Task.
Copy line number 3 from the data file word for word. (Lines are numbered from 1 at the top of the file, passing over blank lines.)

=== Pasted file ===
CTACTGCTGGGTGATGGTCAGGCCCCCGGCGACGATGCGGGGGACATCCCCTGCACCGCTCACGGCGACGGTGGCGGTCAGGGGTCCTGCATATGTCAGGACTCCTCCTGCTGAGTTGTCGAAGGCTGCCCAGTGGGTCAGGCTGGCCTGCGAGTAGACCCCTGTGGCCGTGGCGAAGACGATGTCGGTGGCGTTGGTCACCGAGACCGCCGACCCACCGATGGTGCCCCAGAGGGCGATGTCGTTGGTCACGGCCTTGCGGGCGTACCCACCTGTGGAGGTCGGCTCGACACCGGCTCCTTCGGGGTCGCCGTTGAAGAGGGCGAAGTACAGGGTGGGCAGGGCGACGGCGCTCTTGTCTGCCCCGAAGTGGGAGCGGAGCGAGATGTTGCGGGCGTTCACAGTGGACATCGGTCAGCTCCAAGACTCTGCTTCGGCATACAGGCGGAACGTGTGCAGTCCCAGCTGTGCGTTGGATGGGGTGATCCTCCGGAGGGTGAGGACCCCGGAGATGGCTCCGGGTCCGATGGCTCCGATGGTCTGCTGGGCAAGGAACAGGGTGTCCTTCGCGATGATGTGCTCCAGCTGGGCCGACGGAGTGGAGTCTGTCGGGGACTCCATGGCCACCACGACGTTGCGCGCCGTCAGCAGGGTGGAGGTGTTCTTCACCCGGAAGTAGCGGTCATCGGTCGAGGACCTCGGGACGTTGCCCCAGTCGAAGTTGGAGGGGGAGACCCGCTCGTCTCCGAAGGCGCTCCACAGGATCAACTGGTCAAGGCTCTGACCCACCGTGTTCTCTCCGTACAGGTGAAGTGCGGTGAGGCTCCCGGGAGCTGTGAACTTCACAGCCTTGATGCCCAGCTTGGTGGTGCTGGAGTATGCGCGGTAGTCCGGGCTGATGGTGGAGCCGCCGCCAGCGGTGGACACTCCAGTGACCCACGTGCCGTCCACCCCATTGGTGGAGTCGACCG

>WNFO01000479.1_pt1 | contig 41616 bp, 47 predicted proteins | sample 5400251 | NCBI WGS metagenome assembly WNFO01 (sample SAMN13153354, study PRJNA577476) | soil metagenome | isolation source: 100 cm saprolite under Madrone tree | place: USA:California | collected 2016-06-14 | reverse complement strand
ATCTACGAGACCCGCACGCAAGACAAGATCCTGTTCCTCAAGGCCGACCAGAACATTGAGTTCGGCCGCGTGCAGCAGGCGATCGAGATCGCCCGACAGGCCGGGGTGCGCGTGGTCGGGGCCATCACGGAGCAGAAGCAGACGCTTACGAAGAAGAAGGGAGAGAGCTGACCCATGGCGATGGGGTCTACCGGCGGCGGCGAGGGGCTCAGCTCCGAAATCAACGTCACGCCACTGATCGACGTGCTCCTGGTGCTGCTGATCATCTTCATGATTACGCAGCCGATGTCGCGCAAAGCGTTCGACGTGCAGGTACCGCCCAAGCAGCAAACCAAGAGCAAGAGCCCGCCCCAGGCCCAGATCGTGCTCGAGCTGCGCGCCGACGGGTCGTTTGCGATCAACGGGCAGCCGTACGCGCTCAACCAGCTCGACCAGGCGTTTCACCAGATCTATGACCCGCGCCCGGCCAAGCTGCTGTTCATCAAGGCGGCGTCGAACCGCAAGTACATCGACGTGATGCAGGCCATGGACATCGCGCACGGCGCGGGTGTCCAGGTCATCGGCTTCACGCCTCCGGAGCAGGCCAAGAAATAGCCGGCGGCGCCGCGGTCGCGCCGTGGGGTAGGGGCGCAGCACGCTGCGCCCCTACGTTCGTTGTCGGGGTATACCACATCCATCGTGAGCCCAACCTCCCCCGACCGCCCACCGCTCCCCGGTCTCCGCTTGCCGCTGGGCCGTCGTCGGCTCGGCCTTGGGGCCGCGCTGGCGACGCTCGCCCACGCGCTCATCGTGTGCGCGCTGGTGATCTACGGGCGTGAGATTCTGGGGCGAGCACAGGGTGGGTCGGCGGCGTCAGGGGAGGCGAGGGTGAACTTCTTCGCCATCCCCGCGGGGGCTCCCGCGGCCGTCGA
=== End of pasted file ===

ATCTACGAGACCCGCACGCAAGACAAGATCCTGTTCCTCAAGGCCGACCAGAACATTGAGTTCGGCCGCGTGCAGCAGGCGATCGAGATCGCCCGACAGGCCGGGGTGCGCGTGGTCGGGGCCATCACGGAGCAGAAGCAGACGCTTACGAAGAAGAAGGGAGAGAGCTGACCCATGGCGATGGGGTCTACCGGCGGCGGCGAGGGGCTCAGCTCCGAAATCAACGTCACGCCACTGATCGACGTGCTCCTGGTGCTGCTGATCATCTTCATGATTACGCAGCCGATGTCGCGCAAAGCGTTCGACGTGCAGGTACCGCCCAAGCAGCAAACCAAGAGCAAGAGCCCGCCCCAGGCCCAGATCGTGCTCGAGCTGCGCGCCGACGGGTCGTTTGCGATCAACGGGCAGCCGTACGCGCTCAACCAGCTCGACCAGGCGTTTCACCAGATCTATGACCCGCGCCCGGCCAAGCTGCTGTTCATCAAGGCGGCGTCGAACCGCAAGTACATCGACGTGATGCAGGCCATGGACATCGCGCACGGCGCGGGTGTCCAGGTCATCGGCTTCACGCCTCCGGAGCAGGCCAAGAAATAGCCGGCGGCGCCGCGGTCGCGCCGTGGGGTAGGGGCGCAGCACGCTGCGCCCCTACGTTCGTTGTCGGGGTATACCACATCCATCGTGAGCCCAACCTCCCCCGACCGCCCACCGCTCCCCGGTCTCCGCTTGCCGCTGGGCCGTCGTCGGCTCGGCCTTGGGGCCGCGCTGGCGACGCTCGCCCACGCGCTCATCGTGTGCGCGCTGGTGATCTACGGGCGTGAGATTCTGGGGCGAGCACAGGGTGGGTCGGCGGCGTCAGGGGAGGCGAGGGTGAACTTCTTCGCCATCCCCGCGGGGGCTCCCGCGGCCGTCGA